Eucalyptus jucunda facts for kids
Quick facts for kidsYuna mallee
|Eucalyptus jucunda growing in the Shire of Murchison|
Eucalyptus jucunda, commonly known as Yuna mallee, is a species of mallee or small tree that is endemic to Western Australia. It has smooth bark, lance-shaped to curved adult leaves, flowering buds in groups of seven or nine, white or cream-coloured flowers and barrel-shaped or shortened spherical fruit with an unusually narrow opening.
Eucalyptus jucunda is a mallee that typically grows to a height of 3.5 m (11 ft), sometimes a tree to 8 m (26 ft), and forms a lignotuber. It has smooth greyish to creamy brown bark, sometimes with crumbly, fibrous, flaky or ribbony bark at the base. Young plants and coppice regrowth have glaucous, sessile leaves arranged in opposite pairs. The juvenile leaves are egg-shaped to heart-shaped, 25–57 mm (0.98–2.24 in) long and 17–35 mm (0.67–1.38 in) wide. Adult leaves are lance-shaped, the same dull shade of green on both sides, 60–120 mm (2.4–4.7 in) long and 10–20 mm (0.39–0.79 in) wide on a petiole 10–22 mm (0.39–0.87 in) wide. The flower buds are arranged in leaf axils in groups of seven or nine, on a sometimes branched peduncle 5–13 mm (0.20–0.51 in) long, the individual buds on pedicels 1–4 mm (0.039–0.157 in) long. Mature buds are cylindrical to spindle-shaped, 11–13 mm (0.43–0.51 in) long and 5–6 mm (0.20–0.24 in) wide with a conical to rounded operculum. Flowering occurs from January to April and the flowers are white, cream-coloured or yellow. The fruit is a woody, barrel-shaped to shortened spherical capsule 8–17 mm (0.31–0.67 in) long and 8–15 mm (0.31–0.59 in) wide with an unusually small opening, the valves near rim level or below it.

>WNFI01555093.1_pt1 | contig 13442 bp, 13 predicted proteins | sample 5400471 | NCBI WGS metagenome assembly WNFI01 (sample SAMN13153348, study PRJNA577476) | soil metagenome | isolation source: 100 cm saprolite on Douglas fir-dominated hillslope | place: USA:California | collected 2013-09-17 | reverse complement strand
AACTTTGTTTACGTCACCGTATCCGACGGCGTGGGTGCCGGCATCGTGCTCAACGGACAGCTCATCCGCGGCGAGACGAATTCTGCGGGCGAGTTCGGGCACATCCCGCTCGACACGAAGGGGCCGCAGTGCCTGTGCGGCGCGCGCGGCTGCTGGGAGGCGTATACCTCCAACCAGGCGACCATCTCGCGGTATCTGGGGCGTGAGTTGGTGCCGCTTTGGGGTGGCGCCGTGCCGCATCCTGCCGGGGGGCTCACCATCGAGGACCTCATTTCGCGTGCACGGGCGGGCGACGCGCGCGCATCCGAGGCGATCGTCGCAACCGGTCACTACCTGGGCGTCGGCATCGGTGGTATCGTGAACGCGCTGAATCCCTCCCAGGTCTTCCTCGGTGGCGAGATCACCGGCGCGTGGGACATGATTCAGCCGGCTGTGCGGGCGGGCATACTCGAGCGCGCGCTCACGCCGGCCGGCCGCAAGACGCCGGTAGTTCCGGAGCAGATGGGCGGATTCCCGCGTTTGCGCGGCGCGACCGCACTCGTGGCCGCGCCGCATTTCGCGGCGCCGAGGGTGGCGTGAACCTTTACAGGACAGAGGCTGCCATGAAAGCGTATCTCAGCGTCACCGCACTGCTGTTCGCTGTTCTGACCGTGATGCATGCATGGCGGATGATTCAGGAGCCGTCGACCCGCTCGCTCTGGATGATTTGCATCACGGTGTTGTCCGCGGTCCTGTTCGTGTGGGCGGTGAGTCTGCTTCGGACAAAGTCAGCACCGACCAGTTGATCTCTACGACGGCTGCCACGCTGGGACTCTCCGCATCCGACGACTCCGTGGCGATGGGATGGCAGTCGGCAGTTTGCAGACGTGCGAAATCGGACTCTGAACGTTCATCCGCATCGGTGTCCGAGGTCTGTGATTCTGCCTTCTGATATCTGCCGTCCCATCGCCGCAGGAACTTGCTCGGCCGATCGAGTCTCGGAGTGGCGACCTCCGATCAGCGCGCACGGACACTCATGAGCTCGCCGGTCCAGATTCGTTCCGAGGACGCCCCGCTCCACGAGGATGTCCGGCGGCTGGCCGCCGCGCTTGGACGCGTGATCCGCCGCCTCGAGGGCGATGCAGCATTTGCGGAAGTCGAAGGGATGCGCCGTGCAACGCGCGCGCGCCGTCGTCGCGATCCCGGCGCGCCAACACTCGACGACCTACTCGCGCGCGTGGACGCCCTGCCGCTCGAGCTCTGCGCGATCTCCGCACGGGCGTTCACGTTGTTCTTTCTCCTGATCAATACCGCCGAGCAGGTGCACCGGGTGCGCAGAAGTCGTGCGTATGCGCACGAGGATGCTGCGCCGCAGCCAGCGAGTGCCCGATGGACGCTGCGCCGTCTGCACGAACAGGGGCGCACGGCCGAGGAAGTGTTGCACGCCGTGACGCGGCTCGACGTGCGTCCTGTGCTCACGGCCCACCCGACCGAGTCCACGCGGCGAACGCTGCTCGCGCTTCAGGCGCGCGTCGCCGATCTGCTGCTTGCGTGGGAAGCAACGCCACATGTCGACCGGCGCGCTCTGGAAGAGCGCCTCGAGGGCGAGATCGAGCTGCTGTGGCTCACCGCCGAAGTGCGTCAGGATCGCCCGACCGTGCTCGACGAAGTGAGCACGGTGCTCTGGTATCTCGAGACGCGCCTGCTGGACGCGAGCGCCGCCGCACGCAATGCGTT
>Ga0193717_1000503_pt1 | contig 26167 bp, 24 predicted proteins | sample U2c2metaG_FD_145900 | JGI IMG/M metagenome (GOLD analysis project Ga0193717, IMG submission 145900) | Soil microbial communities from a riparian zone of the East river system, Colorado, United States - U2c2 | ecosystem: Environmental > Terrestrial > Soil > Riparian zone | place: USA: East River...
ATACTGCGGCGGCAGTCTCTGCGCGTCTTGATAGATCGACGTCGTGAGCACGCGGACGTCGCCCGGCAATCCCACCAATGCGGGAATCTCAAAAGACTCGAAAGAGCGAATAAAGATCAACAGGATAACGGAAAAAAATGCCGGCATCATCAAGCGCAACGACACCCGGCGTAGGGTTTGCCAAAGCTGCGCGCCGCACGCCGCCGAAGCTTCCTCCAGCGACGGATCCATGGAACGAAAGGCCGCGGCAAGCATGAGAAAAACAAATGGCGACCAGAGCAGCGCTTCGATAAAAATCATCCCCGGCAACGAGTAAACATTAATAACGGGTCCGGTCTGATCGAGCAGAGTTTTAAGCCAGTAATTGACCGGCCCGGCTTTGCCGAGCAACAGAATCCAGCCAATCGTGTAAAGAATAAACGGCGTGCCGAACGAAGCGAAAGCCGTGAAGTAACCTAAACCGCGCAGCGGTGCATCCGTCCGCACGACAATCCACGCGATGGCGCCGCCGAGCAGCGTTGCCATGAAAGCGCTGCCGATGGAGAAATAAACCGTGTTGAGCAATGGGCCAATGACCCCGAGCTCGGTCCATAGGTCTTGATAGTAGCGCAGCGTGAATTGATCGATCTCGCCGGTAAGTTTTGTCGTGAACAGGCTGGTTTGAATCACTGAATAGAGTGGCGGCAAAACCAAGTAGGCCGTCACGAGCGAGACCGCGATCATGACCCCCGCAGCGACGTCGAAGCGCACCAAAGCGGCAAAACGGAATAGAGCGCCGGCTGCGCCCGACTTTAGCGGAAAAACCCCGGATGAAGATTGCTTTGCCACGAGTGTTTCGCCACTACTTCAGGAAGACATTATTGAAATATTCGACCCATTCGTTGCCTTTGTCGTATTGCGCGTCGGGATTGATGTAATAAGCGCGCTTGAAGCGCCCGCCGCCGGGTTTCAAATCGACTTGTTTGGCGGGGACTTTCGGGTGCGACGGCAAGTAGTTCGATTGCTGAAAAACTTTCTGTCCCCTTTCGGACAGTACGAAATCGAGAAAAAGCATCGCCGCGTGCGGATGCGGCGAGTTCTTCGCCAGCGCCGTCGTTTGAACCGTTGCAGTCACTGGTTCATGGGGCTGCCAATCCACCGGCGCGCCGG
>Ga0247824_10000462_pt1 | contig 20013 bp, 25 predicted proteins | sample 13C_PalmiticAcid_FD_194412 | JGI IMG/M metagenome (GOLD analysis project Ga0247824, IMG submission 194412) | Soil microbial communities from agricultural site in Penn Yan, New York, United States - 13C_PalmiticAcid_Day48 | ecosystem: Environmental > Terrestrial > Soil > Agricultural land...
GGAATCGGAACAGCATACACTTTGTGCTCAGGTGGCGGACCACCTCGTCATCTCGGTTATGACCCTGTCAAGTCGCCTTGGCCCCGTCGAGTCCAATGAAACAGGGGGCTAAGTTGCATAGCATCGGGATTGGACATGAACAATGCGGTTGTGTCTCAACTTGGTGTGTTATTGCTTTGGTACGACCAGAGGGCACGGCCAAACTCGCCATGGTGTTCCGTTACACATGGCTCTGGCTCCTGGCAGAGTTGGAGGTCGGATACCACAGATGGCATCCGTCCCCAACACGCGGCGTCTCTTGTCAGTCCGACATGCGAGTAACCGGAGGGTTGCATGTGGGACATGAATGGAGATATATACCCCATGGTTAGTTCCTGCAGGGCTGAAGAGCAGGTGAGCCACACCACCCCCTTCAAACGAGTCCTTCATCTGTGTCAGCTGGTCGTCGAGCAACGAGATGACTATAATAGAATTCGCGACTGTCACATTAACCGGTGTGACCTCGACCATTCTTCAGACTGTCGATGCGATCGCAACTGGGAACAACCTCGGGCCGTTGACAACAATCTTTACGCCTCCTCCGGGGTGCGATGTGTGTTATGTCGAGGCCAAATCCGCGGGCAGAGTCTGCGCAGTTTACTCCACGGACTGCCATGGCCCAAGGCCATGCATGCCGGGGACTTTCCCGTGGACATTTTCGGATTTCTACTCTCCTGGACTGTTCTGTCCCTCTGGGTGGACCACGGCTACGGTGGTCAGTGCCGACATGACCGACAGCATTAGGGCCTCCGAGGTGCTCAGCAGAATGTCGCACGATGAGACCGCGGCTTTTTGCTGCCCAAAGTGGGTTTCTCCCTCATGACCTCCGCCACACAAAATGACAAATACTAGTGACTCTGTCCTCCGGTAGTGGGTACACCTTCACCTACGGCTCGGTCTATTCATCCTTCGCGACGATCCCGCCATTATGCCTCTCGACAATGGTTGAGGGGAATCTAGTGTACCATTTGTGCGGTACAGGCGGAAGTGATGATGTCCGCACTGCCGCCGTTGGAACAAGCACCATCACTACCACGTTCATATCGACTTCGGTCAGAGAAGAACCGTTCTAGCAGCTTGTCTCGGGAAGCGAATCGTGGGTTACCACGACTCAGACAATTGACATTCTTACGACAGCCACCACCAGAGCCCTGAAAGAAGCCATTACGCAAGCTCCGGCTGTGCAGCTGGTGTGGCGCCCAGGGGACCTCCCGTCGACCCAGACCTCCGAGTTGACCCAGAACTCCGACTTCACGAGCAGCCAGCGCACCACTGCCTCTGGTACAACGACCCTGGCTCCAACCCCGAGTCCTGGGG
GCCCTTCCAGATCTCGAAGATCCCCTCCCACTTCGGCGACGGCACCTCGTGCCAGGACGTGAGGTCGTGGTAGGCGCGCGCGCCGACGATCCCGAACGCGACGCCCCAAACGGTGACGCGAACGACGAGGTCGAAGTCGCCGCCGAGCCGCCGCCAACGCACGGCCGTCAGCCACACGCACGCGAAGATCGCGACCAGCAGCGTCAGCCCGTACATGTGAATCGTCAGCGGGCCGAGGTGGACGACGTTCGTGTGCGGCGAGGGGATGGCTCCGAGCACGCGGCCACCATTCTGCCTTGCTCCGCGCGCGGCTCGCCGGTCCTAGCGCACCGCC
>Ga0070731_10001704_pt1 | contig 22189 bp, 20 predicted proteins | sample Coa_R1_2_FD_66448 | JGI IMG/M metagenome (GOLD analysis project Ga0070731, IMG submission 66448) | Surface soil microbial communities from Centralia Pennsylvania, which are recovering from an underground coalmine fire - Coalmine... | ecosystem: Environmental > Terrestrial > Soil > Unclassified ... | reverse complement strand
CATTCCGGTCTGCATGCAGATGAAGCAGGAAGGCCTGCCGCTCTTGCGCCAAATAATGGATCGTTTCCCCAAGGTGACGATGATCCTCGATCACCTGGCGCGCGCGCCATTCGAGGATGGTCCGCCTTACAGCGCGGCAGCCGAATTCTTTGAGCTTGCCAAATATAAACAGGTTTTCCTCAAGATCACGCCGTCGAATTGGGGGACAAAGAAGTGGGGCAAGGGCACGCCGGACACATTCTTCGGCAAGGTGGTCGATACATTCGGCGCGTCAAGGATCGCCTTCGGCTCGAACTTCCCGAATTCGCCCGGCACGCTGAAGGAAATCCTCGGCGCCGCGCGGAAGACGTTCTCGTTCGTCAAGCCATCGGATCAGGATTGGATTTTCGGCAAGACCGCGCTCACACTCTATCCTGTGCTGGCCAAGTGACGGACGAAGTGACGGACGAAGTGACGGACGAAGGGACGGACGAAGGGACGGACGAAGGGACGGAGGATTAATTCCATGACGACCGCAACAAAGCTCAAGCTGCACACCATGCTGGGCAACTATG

Taxonomy and naming
Eucalyptus jucunda was first formally described in 1964 by Charles Gardner from a specimen he collected near the Greenough River in 1959. The description was published in Journal of the Royal Society of Western Australia. The specific epithet (jucunda) is a Latin word meaning 'pleasant'.
Distribution and habitat
This eucalypt is classified as "not threatened" by the Western Australian Government Department of Parks and Wildlife.
Eucalyptus jucunda Facts for Kids. Kiddle Encyclopedia.